Redefining Success: The One Question Any Woman Should Ask

Success

Have you ever stopped mid-task to ask yourself why you’re doing what you’re doing – and what success really means to you? For all the roles you have – professional, mother, wife, daughter – a part of your own self-care is how you define or redefine success for YOU, instead of racing to keep up with a textbook definition of success that’s been handed down by the powers that be.

As a female surgeon, I think about this a lot! I recently had the opportunity to speak with several female medical colleagues about this at a dinner event. And, if you think women aren’t making great strides, I wish you could’ve been a fly on the wall that evening.

I consider myself pretty enlightened about how far women have come – a true believer of our great strengths and what we bring to the world. And I believe the men who have supported us along the way have also made great strides.

But here’s what I heard that night:

 “… and I still had to get my husband to co-sign my credit card application and my business loan.

 “Despite having a 3.8 out of a 4.0 GPA in engineering at a prominent school, I was asked ‘What makes you think you could be a doctor?’”

The doctor I interviewed with said, “I don’t know why anyone would hire you. It’s much too demanding work for a woman.

Wow. Seriously?

Let me clarify here, in case you’re wondering. These women are NOT our grandmothers’ age. They are mid-forties and fifties multi-tasking, modern-day, strong, intelligent practicing female physicians.

Women who have been full-time doctors while raising families and mentoring other women in medicine.

These are women who have had successful lives, in and outside of medicine.

Arianna Huffington, in her commencement speech to Smith College, asked us to redefine success.

She challenged the idea that success was equal to money and power. And instead fostered the idea of well-being, wisdom, wonder and a willingness to give back as the true measure of a successful life.

Ultimately, we all have to make our own, personal definition of success. It’s not a one-size-fits-all kind of thing.

So how do we know? How do we know we’re successful by our own standards, and how do we redefine success for ourselves?

There’s ONE question any woman should ask to redefine success:

That question is: what is your WHY?

To sit down and write down why you decided to start doing what you do in the first place, is the key to finding your way again. Why did you choose to sacrifice time, money, and energy on that dream?  Whether you are in medicine or not, the real way to look at success is if you are following your why, your passion.

Start with your WHY. In your day job. And in your everyday job. Like being a parent, or a spouse, or a friend.

As a doctor, after a lot of soul searching I discovered a big part of my why and divulged it in an article that went viral online,“The Secret Lives of Doctors”. While it was nuts and bolts information to many of us in medicine, the people outside the doctor world went wild with this knowledge, with almost 100,000 views. Those in medicine simply shrugged and said, “Yep. That’s what I think, too.”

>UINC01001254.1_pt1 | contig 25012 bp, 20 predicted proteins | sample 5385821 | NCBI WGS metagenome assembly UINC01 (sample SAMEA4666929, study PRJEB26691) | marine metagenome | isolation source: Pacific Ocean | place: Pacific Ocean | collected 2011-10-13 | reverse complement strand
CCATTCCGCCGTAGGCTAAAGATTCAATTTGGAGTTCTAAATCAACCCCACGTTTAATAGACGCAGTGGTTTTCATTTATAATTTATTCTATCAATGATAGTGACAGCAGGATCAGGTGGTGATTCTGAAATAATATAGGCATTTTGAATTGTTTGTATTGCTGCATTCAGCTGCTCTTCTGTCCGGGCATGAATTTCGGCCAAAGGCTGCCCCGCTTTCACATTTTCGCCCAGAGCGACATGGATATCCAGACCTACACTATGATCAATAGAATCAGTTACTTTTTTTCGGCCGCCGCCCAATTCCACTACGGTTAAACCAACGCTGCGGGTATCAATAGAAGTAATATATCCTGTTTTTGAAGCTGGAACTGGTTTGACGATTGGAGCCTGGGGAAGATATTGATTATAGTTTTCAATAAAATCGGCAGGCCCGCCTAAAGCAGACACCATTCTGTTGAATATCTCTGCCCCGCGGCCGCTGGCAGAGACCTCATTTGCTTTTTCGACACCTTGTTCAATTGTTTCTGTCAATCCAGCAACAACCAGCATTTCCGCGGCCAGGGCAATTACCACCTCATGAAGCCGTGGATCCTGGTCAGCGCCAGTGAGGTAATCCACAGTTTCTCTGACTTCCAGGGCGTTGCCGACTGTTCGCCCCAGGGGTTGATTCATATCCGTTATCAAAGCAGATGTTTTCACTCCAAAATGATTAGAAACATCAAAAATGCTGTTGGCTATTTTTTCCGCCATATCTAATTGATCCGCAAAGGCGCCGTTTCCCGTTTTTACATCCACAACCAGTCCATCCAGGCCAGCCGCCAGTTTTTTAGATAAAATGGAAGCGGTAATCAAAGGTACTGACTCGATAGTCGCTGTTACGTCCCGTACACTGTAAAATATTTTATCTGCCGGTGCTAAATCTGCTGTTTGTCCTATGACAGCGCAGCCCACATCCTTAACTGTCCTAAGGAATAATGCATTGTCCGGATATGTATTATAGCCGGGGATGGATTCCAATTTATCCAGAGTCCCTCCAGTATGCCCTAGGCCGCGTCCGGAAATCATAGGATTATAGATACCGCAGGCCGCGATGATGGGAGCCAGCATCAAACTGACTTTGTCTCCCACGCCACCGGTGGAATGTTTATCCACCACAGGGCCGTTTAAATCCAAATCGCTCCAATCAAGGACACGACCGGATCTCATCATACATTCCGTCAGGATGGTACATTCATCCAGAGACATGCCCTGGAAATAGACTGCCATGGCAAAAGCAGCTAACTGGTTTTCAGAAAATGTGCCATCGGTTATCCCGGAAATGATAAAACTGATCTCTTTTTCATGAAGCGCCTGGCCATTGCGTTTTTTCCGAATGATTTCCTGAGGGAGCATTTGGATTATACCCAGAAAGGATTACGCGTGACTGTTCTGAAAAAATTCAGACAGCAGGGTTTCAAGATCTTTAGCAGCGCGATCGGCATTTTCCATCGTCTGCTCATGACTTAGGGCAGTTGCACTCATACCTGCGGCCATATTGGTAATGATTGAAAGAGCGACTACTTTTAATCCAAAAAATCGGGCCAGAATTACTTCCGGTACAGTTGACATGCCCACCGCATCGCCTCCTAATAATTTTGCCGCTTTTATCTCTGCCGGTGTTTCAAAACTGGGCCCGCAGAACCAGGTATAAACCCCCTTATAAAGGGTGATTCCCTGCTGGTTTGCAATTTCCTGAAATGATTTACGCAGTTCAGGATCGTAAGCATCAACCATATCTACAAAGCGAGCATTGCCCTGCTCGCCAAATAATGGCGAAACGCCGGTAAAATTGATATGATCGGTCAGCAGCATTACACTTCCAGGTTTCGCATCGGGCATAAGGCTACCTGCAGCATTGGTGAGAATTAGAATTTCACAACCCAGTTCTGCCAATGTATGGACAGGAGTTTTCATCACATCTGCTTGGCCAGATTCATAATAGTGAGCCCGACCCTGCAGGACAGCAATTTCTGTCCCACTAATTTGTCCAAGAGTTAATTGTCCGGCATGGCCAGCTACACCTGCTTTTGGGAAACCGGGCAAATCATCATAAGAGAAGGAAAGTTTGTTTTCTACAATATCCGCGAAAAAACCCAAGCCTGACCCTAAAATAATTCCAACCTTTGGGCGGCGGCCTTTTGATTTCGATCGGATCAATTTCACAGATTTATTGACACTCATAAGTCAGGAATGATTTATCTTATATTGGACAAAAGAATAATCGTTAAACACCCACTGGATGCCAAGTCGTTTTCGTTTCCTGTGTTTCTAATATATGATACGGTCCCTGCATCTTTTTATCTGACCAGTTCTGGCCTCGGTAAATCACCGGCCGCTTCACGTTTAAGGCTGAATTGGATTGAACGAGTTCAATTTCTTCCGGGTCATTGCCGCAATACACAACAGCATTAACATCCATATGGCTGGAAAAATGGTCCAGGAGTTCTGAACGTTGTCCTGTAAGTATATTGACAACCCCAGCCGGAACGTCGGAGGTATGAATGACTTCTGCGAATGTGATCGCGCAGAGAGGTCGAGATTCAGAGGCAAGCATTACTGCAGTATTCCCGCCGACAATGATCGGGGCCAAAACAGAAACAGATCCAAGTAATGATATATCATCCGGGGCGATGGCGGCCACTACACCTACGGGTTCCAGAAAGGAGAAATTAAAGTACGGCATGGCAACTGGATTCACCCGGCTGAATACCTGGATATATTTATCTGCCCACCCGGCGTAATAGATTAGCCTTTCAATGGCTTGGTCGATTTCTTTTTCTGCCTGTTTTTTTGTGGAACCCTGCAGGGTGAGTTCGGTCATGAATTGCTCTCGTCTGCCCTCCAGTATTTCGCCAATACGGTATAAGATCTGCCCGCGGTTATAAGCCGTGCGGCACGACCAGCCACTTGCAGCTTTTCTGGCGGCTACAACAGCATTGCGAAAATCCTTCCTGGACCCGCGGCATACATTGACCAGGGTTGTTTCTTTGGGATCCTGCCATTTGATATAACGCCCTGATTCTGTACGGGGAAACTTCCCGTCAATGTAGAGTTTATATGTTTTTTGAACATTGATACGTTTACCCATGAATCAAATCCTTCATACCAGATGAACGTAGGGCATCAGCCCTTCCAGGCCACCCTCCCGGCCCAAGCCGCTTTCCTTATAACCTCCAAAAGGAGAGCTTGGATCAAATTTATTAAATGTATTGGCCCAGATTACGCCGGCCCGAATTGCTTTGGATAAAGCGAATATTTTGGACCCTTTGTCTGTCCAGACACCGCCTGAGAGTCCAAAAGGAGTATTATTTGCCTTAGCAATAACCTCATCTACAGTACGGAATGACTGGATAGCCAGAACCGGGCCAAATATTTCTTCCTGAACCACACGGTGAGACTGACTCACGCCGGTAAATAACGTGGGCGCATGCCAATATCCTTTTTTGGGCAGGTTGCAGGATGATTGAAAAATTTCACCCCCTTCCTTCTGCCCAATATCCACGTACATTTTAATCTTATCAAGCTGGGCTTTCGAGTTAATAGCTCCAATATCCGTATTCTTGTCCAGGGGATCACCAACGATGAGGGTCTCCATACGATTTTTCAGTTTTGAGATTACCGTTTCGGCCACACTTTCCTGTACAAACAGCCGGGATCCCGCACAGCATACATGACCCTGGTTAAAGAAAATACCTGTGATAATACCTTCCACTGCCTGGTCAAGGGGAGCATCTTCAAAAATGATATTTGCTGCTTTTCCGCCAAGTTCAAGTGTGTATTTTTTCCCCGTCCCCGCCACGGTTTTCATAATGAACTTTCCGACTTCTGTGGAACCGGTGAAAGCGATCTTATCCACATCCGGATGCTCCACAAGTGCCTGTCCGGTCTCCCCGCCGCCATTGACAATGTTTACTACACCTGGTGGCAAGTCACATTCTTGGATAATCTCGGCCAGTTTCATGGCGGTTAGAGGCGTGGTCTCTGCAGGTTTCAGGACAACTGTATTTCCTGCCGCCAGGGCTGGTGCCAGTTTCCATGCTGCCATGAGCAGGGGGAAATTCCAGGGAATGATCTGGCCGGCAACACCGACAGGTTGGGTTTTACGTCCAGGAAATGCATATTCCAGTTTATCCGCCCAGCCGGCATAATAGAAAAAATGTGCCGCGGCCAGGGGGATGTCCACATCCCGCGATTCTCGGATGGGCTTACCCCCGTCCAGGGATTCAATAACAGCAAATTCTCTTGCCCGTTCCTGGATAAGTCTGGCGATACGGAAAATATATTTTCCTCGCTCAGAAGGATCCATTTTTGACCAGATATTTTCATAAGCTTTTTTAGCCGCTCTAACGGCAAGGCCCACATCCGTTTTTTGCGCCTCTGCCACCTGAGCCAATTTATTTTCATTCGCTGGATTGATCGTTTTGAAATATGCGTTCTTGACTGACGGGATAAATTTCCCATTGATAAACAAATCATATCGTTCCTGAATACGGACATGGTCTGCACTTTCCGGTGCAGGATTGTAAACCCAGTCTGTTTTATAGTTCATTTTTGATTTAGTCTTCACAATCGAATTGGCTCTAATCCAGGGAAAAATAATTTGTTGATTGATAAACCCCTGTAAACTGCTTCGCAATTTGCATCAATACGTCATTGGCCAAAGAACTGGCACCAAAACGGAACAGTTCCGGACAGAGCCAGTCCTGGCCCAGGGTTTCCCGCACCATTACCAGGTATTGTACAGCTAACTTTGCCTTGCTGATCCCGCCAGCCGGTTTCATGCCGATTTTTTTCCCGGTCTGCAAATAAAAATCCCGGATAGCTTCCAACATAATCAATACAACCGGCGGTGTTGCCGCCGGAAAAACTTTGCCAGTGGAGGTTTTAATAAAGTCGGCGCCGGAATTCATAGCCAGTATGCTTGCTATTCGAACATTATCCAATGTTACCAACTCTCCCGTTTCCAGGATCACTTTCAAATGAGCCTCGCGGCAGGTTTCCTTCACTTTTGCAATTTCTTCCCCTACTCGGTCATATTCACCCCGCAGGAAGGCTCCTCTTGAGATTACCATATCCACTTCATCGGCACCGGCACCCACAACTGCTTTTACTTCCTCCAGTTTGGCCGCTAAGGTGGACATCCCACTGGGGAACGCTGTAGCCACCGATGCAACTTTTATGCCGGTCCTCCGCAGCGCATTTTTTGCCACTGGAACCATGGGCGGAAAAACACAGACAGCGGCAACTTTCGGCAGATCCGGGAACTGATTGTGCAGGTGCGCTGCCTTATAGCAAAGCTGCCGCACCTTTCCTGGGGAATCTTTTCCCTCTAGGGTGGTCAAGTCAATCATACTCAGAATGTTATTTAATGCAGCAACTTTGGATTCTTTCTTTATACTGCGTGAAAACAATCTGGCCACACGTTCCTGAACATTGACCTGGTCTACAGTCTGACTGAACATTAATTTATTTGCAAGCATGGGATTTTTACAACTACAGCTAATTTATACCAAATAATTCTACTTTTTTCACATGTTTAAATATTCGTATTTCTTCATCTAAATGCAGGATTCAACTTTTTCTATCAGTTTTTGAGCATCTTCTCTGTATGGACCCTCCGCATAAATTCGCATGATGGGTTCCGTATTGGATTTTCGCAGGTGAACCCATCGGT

Twitter-Icon_LoveMedicineAgain.com  Tweet: At the end of day, we are the only ones who can truly judge our own success.


So, what’s YOUR secret life? All those thoughts swimming around your head in your day-to-day life, that no one else really knows?

I’d like to ask each of you, as you race down that success ramp, to stop for a moment and think about where you’re really going. And WHY!

In the comments below, share with me what you do and just one reason why you do it. And I wish for you every success.

 

 

 

CATEGORIES: Blog, Connection on October 13, 2015 by Starla Fitch, M.D.

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2 thoughts on “Redefining Success: The One Question Any Woman Should Ask

  1. John Jarstad, M.D.

    Medicine is my day job which allows me to pursue so many other wonderful experiences and to try to be a blessing to my family and extended family. My grandfather who grew up poor once said: “if just one member of the family can “make it big” he or she can be a real blessing in the lives of others.” Medicine has provided me the means to purchase guitars and a harp and provide the lessons to play them and travel.

    Reply
    1. Starla Fitch, M.D. Post author

      Love this, John! My husband and I take electric guitar lessons and not only has medicine brought me much joy in the practice and patients — I met my guitar teacher through one of my physician partners (his son was taking lessons from our teacher). The right teacher makes all the difference! I know, since you were my teacher, John, in residency! Hugs! 🙂

      Reply

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